Have ‘smart’ devices arrived in healthcare? The emergence of digitally connected combination products

With the ever-increasing advance of connected consumer devices, the promise of ‘smart’ drug delivery seems poised to solve some of the healthcare industry’s greatest challenges. However, connected medical device developers face significant barriers. Regulators demand extensive evidence of safety and effectiveness whilst it is vital to ensure the security and confidentiality of collected data.

Two such connected devices are reusable inhalers and autoinjectors, both of which have shown great potential to be digitally enhanced. These devices are typically used for self-administration and are sufficiently technically demanding to warrant the added expense of incorporating a connected component.

Advances on this front are gaining momentum and took a big step forward in July when Novartis received a milestone approval from the European Commission for its Enerzair Breezhaler, including the first digital companion that can be prescribed alongside a treatment for asthma. The digital companion includes a CE marked sensor that connects to Propeller’s app and provides users with inhalation confirmation, medication reminders, and collect data that can be shared with their physician. These features can help inform patient treatment plans and could set a new standard in treating uncontrolled asthma, if the digital add-on proves to provide a substantial benefit to physicians and patients in the real-world setting.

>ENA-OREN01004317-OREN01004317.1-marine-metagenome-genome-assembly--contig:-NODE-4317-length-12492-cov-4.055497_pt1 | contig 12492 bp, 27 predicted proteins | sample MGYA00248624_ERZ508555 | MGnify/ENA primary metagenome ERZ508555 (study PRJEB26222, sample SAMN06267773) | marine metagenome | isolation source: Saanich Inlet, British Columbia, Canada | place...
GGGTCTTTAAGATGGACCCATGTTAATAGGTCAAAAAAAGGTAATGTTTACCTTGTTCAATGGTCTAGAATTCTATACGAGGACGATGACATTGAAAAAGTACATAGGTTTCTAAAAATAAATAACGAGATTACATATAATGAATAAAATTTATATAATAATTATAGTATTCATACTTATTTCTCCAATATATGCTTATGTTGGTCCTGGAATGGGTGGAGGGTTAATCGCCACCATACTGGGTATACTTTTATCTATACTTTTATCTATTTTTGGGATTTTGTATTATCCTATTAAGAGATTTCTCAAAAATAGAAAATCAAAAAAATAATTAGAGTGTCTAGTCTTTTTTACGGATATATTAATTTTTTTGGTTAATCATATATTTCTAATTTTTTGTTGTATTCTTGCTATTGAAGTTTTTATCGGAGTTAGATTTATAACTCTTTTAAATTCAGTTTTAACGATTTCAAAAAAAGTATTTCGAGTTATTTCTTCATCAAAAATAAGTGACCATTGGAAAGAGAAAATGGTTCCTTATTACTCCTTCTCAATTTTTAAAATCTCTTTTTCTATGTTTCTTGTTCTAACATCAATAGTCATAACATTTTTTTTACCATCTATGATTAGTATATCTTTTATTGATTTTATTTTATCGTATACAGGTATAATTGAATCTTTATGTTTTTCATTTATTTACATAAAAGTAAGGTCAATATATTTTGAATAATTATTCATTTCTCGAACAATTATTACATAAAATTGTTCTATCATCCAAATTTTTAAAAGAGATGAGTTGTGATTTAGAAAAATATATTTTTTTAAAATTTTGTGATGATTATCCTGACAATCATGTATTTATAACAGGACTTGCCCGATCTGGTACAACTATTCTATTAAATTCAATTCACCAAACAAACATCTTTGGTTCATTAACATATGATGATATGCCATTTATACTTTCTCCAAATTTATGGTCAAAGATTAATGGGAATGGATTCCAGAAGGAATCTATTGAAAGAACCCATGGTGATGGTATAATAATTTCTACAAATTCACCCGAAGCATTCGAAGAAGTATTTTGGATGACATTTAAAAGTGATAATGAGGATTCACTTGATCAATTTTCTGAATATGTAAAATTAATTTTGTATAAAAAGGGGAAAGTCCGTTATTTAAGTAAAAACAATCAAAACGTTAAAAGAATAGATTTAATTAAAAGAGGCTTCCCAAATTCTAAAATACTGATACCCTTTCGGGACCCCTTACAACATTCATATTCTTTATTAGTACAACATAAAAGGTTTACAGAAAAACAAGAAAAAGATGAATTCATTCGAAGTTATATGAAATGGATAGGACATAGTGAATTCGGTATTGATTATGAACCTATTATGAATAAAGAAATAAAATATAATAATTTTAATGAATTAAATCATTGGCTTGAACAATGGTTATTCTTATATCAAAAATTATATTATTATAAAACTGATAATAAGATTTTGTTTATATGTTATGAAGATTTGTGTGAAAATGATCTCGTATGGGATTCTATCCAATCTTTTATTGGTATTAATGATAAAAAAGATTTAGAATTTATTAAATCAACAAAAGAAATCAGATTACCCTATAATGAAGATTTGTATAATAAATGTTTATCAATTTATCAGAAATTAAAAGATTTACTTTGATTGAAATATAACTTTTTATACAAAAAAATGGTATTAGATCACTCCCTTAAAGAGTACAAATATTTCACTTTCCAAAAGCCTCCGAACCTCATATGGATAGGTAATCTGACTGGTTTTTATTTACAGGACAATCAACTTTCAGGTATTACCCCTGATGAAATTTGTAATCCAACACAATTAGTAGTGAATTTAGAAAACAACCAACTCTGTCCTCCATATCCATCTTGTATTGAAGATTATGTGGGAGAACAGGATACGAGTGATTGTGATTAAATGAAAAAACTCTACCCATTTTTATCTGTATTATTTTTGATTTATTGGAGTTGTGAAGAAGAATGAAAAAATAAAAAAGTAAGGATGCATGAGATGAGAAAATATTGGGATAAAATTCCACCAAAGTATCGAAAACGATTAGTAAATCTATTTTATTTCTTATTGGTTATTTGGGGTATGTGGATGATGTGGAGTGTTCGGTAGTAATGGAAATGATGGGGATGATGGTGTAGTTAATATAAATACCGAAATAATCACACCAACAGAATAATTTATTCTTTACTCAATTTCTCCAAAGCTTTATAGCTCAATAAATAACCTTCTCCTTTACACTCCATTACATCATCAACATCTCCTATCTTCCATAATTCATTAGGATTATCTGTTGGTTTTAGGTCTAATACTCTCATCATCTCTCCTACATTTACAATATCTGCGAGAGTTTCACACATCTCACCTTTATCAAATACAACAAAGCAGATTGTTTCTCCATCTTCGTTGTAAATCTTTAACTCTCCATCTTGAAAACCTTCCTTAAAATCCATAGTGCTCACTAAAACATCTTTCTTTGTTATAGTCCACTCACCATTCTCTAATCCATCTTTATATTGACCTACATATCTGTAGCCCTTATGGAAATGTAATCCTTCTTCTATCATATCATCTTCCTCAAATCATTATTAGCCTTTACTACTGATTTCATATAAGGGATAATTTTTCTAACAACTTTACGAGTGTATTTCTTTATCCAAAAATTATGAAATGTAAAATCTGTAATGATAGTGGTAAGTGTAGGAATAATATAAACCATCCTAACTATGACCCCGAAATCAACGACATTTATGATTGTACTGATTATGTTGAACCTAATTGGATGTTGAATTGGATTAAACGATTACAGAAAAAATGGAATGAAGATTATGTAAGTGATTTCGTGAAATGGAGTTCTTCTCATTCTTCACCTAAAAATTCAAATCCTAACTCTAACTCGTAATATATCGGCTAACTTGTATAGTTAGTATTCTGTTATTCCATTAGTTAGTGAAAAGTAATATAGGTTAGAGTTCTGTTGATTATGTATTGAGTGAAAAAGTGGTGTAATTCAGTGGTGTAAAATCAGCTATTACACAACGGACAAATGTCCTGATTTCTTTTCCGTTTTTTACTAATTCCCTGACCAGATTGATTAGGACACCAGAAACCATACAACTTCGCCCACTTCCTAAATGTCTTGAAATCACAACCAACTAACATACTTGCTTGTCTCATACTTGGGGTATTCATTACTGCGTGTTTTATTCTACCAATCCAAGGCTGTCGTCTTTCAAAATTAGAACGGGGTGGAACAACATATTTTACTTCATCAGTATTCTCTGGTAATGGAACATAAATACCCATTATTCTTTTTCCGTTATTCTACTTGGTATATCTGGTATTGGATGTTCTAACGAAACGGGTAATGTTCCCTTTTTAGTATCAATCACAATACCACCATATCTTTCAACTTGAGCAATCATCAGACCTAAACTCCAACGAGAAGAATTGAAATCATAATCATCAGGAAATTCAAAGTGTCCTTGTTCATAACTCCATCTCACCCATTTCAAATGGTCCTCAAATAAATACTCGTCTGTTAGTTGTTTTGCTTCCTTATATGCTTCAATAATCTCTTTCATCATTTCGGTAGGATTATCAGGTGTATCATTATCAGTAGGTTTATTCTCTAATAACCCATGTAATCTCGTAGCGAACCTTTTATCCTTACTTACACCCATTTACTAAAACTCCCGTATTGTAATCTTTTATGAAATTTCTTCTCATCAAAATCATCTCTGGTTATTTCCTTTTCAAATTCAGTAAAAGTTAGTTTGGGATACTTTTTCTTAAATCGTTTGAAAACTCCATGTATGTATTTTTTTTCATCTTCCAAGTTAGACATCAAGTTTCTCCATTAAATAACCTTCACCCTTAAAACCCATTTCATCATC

The approval has been a long time in the making and demonstrates the complexity of developing a smart device. Novartis initially struck a deal with Qualcomm Life to develop a new, connected version of the Breezhaler in 2016 however, this collaboration failed to yield a product. Novartis subsequently partnered with Propeller to develop a custom add-on sensor and app for the Breezhaler in 2017, hoping to take advantage of the company’s connected device capabilities and digital health platform.

Since the feasibility of adding a connected component to an inhaler has been established, respiratory drug makers have been eager to capitalize on this technology to gain an edge in a competitive market. In May, the FDA approved AstraZeneca’s Symbicort inhaler combined with a sensor and app from Propeller, and the smart inhaler developer has previously also made deals with GSK and Boehringer Ingelheim.

Meanwhile, pharma companies are looking to utilize advances in digital medical devices beyond the respiratory space, especially as healthcare is progressively moving from the hospital to the home. The shift towards home-based care frees up valuable time and resources for caregivers whilst improving patient quality of life. However, issues surrounding adherence can be detrimental to a patient’s health and constitute a sore point for payers who want to maximise cost-effectiveness. The development of smart devices to address these challenges represents an opportunity for pharma companies to gain a competitive advantage.

As collecting and processing data is broadly gaining in importance across the pharma value chain, connected devices are shaping up to be a key piece in the puzzle that is the pharma industry’s digitalization. Companies may strive towards a position where they can exploit synergies between different digital technologies, from data collection to processing through to generating valuable outputs.

Look out for increasing prevalence of device integrated apps, advances in wearable sensors allowing for validation of new digital biomarkers and ‘closed‐loop’ systems, especially in diabetes.
Fuelled by a continuously growing demand for home administration, the future of connected devices seems bright, especially as the development and regulatory path becomes increasingly well-trodden. No big pharma player wants to be left behind as the field gains in importance, and companies may increasingly look to build up know-how and innovate internally. Understanding these trends, identifying new disruptive partners, monitoring competitor activity, as well as proactively assessing patient, care giver, and prescriber preference are key for pharma to innovate and lead in the 2020s.